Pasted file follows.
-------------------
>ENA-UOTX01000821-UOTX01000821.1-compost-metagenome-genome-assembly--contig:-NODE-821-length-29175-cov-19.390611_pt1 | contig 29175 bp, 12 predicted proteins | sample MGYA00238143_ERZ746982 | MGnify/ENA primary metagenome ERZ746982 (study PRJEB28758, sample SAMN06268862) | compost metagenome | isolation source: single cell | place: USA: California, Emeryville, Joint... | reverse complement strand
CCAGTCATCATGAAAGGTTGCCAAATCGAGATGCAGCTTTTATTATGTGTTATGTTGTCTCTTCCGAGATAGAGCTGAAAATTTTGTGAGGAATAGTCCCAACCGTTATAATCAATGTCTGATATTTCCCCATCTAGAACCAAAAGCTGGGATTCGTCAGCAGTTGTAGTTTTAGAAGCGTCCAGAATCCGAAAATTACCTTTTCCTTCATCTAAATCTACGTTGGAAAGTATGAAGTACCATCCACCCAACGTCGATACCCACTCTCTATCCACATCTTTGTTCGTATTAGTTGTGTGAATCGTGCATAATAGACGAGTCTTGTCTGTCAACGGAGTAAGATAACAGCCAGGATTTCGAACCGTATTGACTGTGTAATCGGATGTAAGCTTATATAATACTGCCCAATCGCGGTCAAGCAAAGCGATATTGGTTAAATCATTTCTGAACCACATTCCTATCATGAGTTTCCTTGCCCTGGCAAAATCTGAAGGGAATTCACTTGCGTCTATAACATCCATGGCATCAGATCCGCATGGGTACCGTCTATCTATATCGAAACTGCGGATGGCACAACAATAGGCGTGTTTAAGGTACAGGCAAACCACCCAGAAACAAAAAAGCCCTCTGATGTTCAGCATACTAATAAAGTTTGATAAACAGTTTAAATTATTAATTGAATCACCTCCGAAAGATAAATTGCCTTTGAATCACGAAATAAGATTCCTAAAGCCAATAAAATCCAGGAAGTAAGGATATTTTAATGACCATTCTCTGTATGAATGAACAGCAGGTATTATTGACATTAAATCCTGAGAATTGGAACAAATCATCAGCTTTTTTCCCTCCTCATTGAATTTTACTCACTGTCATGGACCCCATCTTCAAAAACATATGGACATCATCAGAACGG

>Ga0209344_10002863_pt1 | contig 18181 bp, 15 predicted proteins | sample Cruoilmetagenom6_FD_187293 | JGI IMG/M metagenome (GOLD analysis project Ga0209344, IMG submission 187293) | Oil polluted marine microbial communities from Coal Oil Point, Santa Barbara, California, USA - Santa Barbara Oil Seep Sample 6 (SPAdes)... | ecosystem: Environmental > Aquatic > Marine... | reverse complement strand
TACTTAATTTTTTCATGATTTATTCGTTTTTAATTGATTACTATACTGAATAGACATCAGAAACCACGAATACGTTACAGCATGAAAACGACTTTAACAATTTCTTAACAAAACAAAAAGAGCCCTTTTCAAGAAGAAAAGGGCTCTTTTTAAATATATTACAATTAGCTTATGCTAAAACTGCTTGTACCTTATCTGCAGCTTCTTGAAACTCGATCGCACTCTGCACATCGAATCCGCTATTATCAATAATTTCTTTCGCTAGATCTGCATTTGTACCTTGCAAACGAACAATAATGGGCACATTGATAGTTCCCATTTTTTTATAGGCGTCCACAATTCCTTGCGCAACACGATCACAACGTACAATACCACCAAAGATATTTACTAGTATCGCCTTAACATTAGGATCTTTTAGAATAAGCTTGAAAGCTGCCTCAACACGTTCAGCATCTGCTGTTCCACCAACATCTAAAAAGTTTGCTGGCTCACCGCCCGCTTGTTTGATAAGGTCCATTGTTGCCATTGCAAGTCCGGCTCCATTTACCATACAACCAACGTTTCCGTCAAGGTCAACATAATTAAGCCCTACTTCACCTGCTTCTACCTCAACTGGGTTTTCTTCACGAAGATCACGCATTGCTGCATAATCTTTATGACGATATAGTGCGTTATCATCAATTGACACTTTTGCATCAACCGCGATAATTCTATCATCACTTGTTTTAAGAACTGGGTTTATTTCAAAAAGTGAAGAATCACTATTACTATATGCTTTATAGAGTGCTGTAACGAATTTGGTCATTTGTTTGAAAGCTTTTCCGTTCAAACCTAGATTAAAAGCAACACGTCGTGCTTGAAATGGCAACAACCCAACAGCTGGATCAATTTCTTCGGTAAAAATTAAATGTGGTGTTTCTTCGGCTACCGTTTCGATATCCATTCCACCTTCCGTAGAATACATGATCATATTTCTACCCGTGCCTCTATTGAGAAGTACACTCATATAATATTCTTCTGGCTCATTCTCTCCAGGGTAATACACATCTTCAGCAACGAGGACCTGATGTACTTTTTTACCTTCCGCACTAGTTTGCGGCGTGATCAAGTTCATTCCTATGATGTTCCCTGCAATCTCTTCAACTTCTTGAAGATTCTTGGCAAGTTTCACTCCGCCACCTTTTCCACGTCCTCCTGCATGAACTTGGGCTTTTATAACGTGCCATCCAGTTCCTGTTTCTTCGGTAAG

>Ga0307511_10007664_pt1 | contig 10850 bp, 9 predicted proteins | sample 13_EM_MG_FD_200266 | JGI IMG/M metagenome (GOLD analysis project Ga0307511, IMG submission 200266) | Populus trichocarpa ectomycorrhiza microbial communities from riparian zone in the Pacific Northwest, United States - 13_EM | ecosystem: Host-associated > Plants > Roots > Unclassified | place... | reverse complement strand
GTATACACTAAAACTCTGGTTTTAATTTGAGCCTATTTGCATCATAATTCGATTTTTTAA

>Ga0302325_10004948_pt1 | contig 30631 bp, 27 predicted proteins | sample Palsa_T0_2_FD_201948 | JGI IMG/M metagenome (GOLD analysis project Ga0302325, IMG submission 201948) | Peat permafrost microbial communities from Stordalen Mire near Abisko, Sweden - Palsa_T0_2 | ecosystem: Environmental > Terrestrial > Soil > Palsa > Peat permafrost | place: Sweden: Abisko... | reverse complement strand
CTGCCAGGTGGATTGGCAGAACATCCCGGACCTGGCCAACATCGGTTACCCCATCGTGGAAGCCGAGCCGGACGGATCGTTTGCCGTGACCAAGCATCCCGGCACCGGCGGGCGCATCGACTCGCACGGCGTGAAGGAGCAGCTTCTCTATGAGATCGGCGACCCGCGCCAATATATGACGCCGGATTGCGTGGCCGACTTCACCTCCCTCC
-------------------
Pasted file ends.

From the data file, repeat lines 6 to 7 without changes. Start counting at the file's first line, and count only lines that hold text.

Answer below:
GTATACACTAAAACTCTGGTTTTAATTTGAGCCTATTTGCATCATAATTCGATTTTTTAA

>Ga0302325_10004948_pt1 | contig 30631 bp, 27 predicted proteins | sample Palsa_T0_2_FD_201948 | JGI IMG/M metagenome (GOLD analysis project Ga0302325, IMG submission 201948) | Peat permafrost microbial communities from Stordalen Mire near Abisko, Sweden - Palsa_T0_2 | ecosystem: Environmental > Terrestrial > Soil > Palsa > Peat permafrost | place: Sweden: Abisko... | reverse complement strand